[Tensorflow] Training CV Models on TPU without Using Cloud Storage

If your dataset is small enough

Oct 11, 2020 · 640 words · 4 minute read tip colab tpu cv

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Recently I was asked this question (paraphrasing):

I have a small image dataset that I want to train on Google Colab and its free TPU. Is there a way to do that without having to upload the dataset as TFRecord files to Cloud Storage?

First of all, if your dataset is small, I’d say training on GPU wouldn’t be much slower than on TPU. But they were adamant that they wanted to see how fast training on TPU can be. That’s fine, and the answer is yes. There is a way to do that.

The reason why you need to use TFRecord and Cloud Storage is that unlike GPU, TPU is connected to your VM via an internal network, and TensorFlow has not implemented a way for the TPU to read from your local disk. It only supports reading TFRecord files from Cloud Storage.



There’s one exception — if your dataset is small enough to fit into memory, TensorFlow can send your entire dataset over the network to the TPU Host, and you can avoid TFRecord and Cloud Storage.

The Solution

Here’s how to do it. I’ll convert this Colab notebook that trains an image classification model using TFRecord files into two notebooks. The first one downloads a subset of the TFRecords files from Cloud Storage and converts them into Numpy arrays. The second one loads the Numpy arrays and train them on TPU.

(You don’t have to read from TFRecords or use the tf.data API in the first notebook. You can read raw image files using PIL or OpenCV and convert them into Numpy arrays as well. Anything that converts the dataset into Numpy arrays will do.)

First Part

We use the first 4 TFRecord files as the training dataset and the last 2 as validation dataset. This translate to 920 images in the training, and 450 images in the validation.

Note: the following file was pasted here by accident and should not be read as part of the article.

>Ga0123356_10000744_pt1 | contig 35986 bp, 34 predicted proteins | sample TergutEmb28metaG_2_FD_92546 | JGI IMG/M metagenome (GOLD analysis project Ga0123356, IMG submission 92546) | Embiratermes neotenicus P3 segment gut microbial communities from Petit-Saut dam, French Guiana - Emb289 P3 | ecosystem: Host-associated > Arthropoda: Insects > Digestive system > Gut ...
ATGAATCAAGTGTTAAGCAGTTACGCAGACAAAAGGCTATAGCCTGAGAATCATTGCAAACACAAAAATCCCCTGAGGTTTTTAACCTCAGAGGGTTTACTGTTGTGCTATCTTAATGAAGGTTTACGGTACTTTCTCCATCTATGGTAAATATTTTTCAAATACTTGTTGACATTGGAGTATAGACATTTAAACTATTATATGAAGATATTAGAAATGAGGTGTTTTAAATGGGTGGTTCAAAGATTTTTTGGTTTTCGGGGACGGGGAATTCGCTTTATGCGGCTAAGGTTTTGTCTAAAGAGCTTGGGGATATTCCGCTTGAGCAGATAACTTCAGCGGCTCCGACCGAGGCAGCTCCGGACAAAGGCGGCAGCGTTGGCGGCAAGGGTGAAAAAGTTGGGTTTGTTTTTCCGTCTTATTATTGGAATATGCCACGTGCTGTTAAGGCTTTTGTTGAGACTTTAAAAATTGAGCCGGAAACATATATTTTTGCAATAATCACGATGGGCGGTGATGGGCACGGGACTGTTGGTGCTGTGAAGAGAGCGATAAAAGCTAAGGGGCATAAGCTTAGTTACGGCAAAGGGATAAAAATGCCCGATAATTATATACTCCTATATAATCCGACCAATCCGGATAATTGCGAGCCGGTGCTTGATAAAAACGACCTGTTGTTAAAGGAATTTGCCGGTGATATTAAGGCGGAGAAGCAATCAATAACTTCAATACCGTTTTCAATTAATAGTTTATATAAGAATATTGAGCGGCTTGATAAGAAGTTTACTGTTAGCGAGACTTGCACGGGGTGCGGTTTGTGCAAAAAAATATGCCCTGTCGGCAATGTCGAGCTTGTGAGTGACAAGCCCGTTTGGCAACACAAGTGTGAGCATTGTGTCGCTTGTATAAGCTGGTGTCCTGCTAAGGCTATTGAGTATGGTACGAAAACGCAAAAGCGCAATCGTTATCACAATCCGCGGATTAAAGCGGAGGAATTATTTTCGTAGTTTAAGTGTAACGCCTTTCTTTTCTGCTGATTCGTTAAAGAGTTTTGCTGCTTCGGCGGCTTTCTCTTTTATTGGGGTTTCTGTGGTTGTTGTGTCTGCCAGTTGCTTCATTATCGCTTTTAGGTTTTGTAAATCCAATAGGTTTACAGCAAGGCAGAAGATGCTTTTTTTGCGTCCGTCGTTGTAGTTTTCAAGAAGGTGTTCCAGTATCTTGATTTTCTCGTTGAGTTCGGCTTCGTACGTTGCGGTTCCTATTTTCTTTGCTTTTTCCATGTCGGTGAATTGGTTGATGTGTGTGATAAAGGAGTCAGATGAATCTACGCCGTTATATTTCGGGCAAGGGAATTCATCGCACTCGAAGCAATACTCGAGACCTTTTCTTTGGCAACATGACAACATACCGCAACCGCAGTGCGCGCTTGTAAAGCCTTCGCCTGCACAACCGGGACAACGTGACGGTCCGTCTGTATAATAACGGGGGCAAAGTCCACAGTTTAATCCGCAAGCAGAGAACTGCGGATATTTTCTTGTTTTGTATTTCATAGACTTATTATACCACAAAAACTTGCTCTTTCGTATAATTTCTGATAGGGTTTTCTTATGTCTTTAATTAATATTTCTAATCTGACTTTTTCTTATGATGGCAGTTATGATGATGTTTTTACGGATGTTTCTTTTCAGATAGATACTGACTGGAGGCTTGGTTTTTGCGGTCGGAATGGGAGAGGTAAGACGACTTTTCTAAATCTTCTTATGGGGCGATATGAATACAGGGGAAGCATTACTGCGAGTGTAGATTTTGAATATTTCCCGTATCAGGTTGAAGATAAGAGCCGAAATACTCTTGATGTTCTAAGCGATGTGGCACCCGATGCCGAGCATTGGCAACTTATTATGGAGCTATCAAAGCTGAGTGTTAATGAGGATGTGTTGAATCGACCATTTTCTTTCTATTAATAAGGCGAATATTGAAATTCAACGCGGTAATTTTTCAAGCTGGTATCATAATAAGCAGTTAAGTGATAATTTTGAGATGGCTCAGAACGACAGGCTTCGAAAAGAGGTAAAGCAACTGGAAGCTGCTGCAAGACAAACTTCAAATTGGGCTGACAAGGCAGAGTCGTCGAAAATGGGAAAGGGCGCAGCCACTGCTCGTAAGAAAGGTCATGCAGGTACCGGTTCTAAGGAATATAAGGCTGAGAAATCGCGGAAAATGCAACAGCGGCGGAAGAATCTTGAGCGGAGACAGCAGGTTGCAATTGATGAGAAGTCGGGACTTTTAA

gcs_pattern = 'gs://flowers-public/tfrecords-jpeg-331x331/*.tfrec'
validation_split = 0.19
filenames = tf.io.gfile.glob(gcs_pattern)
train_fns = filenames[:4]
valid_fns = filenames[-2:]

The parse_tfrecord function is taken directly from the original notebook. The raw jpeg files were serialized into the TFRecord files. We need to decode them using tf.image.decode_jepg to get the actual image array.

def parse_tfrecord(example):
  features = {
    "image": tf.io.FixedLenFeature([], tf.string), # tf.string means bytestring
    "class": tf.io.FixedLenFeature([], tf.int64),  # shape [] means scalar
    "one_hot_class": tf.io.VarLenFeature(tf.float32),
  example = tf.io.parse_single_example(example, features)
  decoded = tf.image.decode_jpeg(example['image'], channels=3)
  normalized = tf.cast(decoded, tf.float32) / 255.0 # convert each 0-255 value to floats in [0, 1] range
  image_tensor = tf.reshape(normalized, [*IMAGE_SIZE, 3])
  one_hot_class = tf.reshape(tf.sparse.to_dense(example['one_hot_class']), [5])
  return image_tensor, one_hot_class

Now we use the .numpy() method to convert the tensors generated from the tf.data.TFRecordDataset into Numpy arrays, stack the arrays and dump the results to a mounted Google Drive folder.

tf_dataset = tf.data.TFRecordDataset(train_fns).map(parse_tfrecord)
buffer_input, buffer_class = [], []
for tmp_input, tmp_class in tf_dataset:
joblib.dump([np.stack(buffer_input), np.stack(buffer_class)], "/gdrive/My Drive/tmp/train.jbl")

Do the same things for the validation dataset and we’re good to go!

Link to the First Notebook.

Second Part

Now we remove the TFRecord-related parts in the first notebook, load the Numpy arrays from Google Drive, and use tf.data.Dataset.from_tensor_slices API to create a Dataset instance.

arr_input, arr_target = joblib.load("/gdrive/My Drive/tmp/train.jbl")
tensor_input = tf.convert_to_tensor(arr_input)
tensor_target = tf.convert_to_tensor(arr_target)
print(tensor_input.shape, tensor_target.shape)
training_dataset = tf.data.Dataset.from_tensor_slices((tensor_input, tensor_target)).repeat().shuffle(2048).batch(batch_size)
train_steps = tensor_input.shape[0] // batch_size
print("TRAINING IMAGES: ", tensor_input.shape[0], ", STEPS PER EPOCH: ", train_steps)

Do the same to the validation set, and the model should be able to train!

Link to the Second Notebook.

Where’s the Limit?

I created these demonstrative notebooks with very low resource requirements. I’m not sure how the in-memory Dataset instance is stored on the TPU host, so I don’t know how many images you can practically use without getting an OOM from the TPU (they’ll need to fit in the memory of your VM first, of course). I’ll leave it to the readers to try and find out.

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